By Chris Long
Reporter, BBC Click Online
From the world's first five-megabyte hard drive, to one which can store 400 gigabytes on 3.5 inches, computer storage has come a long way since the 1950s.
The hard disk is the storage bin of our PC - on it we keep our secrets, accounts, love letters, future plans, shopping lists and anything else you could imagine.
Hard disks have evolved hugely over the last few decades
If there is one thing we do well it is generating data. Lots of it.
These days disks are everywhere, although it has taken a while to achieve this ubiquity.
As soon as there were computers there was a need to keep data in a computer-friendly format. Names, addresses, dates and times all have to be stored in a way for the computer to find them.
It started off with punch cards, which actually predated the computer.
Holes were punched into cards which could be read by more or less any computer, but before too long it became apparent that something more was needed.
In the mid 1950s IBM developed the first hard disk, which started us on the track we are on now.
The IBM PC helped transform hard disk technology
Despite being the size of several wardrobes and sporting a storage capacity of five megabytes, it was soon the must-have peripheral for all computer systems.
Over the years they have grown in capacity and shrunk in size.
Probably the most important stage in the hard disks development was the IBM PC.
In 1983 IBM introduced the 10 megabyte hard disk to its users and we have been generating junk in our PCs ever since.
Robin Varley, of Samsung, says: "When PCs first entered the workplace they had a very small hard disk drive capacity but a very large hard disk drive."
Guy Weavers, of Seagate, adds: "When I joined the industry in 1984 we were dealing with five or 10 megabyte drives. They were 5.25 inch form factor, which means the disks themselves were 5.25 inches in diameter.
"That particular size of drive grew over the years - five, 10, 20, 40, 100 and so forth - and that was the first form factor to exceed the one gigabyte, or 1,000 megabyte, capacity point."
To give you an idea of how far we have come you can now get a 400 gigabyte hard drive that is just 3.5 inches in diameter
Robin Varley says: "Over the last few years we've seen a lot of development with regard to the size, the capacity, and the requirement to store more information to our computer."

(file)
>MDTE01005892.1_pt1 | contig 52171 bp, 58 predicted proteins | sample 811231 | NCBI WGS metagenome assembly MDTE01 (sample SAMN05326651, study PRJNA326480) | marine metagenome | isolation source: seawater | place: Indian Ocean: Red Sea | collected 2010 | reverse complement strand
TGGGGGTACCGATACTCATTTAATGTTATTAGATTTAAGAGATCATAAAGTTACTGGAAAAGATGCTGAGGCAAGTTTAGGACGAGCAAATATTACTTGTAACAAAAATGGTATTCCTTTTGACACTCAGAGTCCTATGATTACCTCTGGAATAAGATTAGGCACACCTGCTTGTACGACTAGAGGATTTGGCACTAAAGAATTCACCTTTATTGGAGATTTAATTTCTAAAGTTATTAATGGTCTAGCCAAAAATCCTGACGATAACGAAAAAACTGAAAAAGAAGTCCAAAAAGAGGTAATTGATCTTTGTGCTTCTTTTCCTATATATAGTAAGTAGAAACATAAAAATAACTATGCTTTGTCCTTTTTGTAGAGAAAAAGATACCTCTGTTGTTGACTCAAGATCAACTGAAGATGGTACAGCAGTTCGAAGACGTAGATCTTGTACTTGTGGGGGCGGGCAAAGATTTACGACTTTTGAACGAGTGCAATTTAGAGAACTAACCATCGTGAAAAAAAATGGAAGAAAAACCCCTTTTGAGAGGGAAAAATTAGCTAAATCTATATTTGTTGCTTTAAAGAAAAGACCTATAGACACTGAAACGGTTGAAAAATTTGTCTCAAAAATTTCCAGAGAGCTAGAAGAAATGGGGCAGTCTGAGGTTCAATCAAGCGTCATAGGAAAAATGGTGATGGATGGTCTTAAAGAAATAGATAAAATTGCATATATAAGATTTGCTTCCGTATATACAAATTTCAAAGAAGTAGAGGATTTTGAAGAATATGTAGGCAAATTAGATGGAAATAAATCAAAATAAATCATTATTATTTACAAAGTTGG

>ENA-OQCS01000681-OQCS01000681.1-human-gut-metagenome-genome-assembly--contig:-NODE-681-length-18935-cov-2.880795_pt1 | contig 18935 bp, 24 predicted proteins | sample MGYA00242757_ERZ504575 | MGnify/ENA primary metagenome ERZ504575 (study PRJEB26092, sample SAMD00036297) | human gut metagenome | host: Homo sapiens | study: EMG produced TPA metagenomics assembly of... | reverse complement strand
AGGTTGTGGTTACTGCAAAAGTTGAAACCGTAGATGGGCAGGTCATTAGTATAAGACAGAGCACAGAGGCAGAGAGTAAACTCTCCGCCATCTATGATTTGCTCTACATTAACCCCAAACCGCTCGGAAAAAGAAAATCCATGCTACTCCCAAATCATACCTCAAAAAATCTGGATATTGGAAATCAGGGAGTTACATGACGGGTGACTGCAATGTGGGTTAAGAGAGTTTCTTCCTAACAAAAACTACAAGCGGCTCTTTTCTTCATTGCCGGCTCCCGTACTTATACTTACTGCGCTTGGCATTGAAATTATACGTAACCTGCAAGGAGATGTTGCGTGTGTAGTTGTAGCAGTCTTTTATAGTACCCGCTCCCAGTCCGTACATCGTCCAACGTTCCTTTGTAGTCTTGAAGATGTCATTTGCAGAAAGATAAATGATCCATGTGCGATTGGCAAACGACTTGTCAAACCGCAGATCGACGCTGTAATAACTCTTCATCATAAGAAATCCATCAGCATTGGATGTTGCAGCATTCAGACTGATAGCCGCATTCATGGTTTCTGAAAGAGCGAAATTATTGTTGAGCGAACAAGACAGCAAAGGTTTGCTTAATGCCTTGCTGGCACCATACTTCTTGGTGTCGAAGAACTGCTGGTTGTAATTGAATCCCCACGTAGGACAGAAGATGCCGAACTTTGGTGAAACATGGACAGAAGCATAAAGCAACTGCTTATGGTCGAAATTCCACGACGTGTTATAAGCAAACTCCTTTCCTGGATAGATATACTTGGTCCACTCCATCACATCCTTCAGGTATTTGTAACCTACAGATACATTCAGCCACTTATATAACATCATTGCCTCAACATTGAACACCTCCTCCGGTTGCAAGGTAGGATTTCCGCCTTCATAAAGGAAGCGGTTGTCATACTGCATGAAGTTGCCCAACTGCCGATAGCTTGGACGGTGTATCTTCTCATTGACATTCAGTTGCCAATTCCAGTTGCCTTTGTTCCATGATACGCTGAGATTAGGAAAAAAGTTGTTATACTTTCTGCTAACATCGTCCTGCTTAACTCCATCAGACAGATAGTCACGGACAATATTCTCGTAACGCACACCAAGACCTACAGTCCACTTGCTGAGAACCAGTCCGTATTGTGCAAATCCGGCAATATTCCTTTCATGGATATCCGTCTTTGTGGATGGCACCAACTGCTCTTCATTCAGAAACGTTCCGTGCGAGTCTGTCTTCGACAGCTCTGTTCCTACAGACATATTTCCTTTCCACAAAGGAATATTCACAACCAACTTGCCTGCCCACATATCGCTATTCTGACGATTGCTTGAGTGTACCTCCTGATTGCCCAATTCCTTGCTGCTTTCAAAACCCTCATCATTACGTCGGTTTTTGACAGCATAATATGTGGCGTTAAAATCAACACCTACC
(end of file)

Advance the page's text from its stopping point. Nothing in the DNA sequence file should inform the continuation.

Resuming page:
To give you an idea of how far we have come you can now get a 400 gigabyte hard drive that is just 3.5 inches in diameter. That is 400,000 megabytes.
Guy Weavers says: "We have to increase the ability of the drive to store data, we have to increase the number of bits we can get on a track, and we have to increase the number of tracks we can get per inch.
"That involves technology increases in both the disk itself, the media we record to, and also the heads that we use to read and write the data."
The tracks are like invisible circles on the disk, and the data is written on them.
The smaller the tracks, the more data can be written.
There are now so many hard disks that there is no longer room to put them in our computers, so we now put them in boxes that sit next to our computers.
Hard drives are rapidly getting smaller and smaller
Now we are looking at drives that are one inch big, or perhaps even less, at 0.85 of an inch.
In fact it is fair to say that most hard disk manufacturers are moving development from the traditional desktop 3.5 inch and notebook-sized 2.5 inch disks, to the smaller drives.
It is in part the iPod's fault, as Nick Spittle, of Toshiba, explains.
"We had a 1.8 inch drive technologically available for some time before an application came along to utilise it. Apple's iPod was obviously a very good application."
Guy Weavers adds: "As well as increased capacity we continue to reduce the size. I think where we'll go is higher capacity on the smaller form factors."
And it will not stop there. Tiny hard disk MP3 players are on their way and there should be mobile phones with a disk in them before the end of the year.
PDAs will follow after that, then it is anyone's guess.
The bottom line is: if it is big enough to hold one, then it could well have a hard disk in it.
Click Online is broadcast on BBC News 24: Saturday at 2030, Sunday at 0430 and 1630, and on Monday at 0030. A short version is also shown on BBC Two: Saturday at 0645 and BBC One: Sunday at 0730 . Also BBC World.